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Aberration of Mind: Suicide and Suffering in the Civil War–Era South by Diane Miller Sommerville (review)

Aberration of Mind: Suicide and Suffering in the Civil War–Era South by Diane Miller... attach to their diaries? If, as Stowe states, Keep the Days offers news ways for understanding the world in which Confederate women lived, what are those new ways? Fascinating questions all, but sadly unanswered by this monograph. Diane Miller Sommerville diane miller sommerville is a professor of history at Binghamton University, SUNY, and the author of Aberration of Mind: Suicide and Suffering in the Civil War–Era South (University of North Carolina Press, 2018). Aberration of Mind: Suicide and Suffering in the Civil War–Era South. By Diane Miller Sommerville. (Chapel Hill: University of North Carolina Press, 2018. Pp. 448. Cloth, $105.00; paper, $34.95.) In April 1866, Thomas Peters shot himself. He had served in the Confederate army during the war, though his service had been surprisingly short. A Tennessean, Peters enlisted in a light artillery unit soon after his nineteenth birthday and quickly earned promotion to the rank of lieuten- ant. But only a few months later, he received a hasty discharge, apparently because superiors raised questions about his courage and about the state of his mental health. Peters returned to civilian life with his tail between his legs, and he was dressed in his old officer’s uniform on the http://www.deepdyve.com/assets/images/DeepDyve-Logo-lg.png The Journal of the Civil War Era University of North Carolina Press

Aberration of Mind: Suicide and Suffering in the Civil War–Era South by Diane Miller Sommerville (review)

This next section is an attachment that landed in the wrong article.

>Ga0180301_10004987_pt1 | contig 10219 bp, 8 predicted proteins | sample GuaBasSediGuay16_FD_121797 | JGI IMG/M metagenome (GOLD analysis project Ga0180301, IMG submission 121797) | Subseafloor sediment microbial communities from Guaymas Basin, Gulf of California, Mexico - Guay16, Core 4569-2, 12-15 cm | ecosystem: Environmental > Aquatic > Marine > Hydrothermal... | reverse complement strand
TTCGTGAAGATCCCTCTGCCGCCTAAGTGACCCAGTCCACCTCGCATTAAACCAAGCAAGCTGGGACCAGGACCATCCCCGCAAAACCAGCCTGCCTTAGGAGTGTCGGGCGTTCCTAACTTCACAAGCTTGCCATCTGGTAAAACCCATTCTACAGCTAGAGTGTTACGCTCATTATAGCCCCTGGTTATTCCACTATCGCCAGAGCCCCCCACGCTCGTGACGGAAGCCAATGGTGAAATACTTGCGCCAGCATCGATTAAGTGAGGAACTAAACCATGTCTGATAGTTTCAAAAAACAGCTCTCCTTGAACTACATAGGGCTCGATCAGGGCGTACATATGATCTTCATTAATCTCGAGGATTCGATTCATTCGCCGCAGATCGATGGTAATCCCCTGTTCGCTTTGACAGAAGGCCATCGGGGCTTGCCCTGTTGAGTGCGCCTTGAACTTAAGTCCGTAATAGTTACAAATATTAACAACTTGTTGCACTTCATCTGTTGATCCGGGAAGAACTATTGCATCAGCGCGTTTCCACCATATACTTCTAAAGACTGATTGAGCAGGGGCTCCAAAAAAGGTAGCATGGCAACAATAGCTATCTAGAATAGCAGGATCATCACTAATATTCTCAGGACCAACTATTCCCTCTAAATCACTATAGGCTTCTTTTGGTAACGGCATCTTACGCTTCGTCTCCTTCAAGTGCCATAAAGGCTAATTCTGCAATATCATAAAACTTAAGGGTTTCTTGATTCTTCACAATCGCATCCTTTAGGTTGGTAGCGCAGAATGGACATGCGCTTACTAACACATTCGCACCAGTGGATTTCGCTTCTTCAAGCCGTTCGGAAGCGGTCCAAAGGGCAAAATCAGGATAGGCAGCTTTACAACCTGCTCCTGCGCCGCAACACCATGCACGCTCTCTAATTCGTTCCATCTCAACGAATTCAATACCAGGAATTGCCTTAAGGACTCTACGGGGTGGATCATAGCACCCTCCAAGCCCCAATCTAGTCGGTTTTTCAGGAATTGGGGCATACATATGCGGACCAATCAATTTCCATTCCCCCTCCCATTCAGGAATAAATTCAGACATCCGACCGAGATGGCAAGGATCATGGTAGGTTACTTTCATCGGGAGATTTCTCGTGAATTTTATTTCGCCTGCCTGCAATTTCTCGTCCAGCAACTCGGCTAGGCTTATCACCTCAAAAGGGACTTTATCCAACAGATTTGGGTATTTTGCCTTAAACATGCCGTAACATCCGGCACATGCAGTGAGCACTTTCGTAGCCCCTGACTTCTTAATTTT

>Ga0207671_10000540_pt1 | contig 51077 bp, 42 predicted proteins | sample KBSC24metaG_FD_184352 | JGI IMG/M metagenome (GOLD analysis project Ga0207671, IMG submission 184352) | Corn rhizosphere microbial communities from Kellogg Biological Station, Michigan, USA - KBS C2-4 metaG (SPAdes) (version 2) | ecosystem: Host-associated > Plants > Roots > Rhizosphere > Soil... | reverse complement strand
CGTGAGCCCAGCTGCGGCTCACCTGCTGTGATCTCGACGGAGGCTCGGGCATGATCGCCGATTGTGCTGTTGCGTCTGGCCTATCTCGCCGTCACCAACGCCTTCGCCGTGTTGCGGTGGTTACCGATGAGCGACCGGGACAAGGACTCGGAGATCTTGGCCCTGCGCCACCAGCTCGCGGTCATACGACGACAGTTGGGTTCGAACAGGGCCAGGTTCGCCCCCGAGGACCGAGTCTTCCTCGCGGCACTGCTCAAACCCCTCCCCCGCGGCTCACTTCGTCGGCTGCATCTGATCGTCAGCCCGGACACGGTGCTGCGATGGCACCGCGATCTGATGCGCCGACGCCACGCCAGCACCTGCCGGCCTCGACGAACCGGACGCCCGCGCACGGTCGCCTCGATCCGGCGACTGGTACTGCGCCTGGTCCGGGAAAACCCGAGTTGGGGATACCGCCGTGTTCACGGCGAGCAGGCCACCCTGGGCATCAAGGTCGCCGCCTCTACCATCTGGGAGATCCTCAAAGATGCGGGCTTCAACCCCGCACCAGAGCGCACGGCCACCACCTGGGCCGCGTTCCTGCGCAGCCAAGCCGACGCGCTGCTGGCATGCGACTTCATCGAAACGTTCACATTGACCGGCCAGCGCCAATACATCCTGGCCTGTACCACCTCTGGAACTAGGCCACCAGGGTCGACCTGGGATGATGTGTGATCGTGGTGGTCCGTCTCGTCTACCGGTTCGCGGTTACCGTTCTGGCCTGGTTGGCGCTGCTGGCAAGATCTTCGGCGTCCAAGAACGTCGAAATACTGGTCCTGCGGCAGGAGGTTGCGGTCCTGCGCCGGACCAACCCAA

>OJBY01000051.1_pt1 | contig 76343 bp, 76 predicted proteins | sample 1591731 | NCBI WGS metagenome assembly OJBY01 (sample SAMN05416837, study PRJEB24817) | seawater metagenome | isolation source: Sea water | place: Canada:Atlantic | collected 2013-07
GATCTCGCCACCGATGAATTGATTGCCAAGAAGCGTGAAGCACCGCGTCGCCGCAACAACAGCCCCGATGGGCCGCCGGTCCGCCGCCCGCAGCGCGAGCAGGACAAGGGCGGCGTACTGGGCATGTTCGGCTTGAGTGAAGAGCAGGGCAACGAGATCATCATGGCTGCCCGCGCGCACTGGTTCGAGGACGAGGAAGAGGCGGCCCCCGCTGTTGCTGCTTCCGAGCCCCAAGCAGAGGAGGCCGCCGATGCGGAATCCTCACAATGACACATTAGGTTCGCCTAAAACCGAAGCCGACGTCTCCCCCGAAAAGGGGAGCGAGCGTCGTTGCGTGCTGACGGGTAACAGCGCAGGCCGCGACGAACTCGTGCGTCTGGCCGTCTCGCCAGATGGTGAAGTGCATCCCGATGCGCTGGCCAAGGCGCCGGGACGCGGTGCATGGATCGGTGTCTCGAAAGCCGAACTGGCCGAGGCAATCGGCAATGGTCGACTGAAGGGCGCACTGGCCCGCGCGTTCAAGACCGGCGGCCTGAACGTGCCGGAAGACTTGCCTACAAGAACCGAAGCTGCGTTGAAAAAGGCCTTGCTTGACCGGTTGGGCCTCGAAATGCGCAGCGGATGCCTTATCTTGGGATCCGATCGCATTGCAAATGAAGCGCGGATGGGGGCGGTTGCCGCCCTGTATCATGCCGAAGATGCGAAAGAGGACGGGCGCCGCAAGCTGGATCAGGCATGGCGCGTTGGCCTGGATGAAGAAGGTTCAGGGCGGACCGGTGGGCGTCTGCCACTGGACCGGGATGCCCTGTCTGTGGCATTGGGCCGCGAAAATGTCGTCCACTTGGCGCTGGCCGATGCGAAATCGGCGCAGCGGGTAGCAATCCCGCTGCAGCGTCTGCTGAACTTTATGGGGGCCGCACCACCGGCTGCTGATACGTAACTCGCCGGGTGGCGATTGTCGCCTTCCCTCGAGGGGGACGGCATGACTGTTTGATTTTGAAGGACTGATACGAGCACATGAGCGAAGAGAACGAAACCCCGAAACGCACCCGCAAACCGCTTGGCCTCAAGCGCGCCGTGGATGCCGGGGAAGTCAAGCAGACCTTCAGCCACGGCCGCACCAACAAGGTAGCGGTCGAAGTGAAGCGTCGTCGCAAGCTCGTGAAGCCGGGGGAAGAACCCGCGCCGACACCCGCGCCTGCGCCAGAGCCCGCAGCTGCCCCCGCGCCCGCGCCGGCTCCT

The Journal of the Civil War Era , Volume 10 (1) – Mar 2, 2020

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Publisher
University of North Carolina Press
Copyright
Copyright @ The University of North Carolina Press
ISSN
2159-9807

Abstract

attach to their diaries? If, as Stowe states, Keep the Days offers news ways for understanding the world in which Confederate women lived, what are those new ways? Fascinating questions all, but sadly unanswered by this monograph. Diane Miller Sommerville diane miller sommerville is a professor of history at Binghamton University, SUNY, and the author of Aberration of Mind: Suicide and Suffering in the Civil War–Era South (University of North Carolina Press, 2018). Aberration of Mind: Suicide and Suffering in the Civil War–Era South. By Diane Miller Sommerville. (Chapel Hill: University of North Carolina Press, 2018. Pp. 448. Cloth, $105.00; paper, $34.95.) In April 1866, Thomas Peters shot himself. He had served in the Confederate army during the war, though his service had been surprisingly short. A Tennessean, Peters enlisted in a light artillery unit soon after his nineteenth birthday and quickly earned promotion to the rank of lieuten- ant. But only a few months later, he received a hasty discharge, apparently because superiors raised questions about his courage and about the state of his mental health. Peters returned to civilian life with his tail between his legs, and he was dressed in his old officer’s uniform on the

Journal

The Journal of the Civil War EraUniversity of North Carolina Press

Published: Mar 2, 2020

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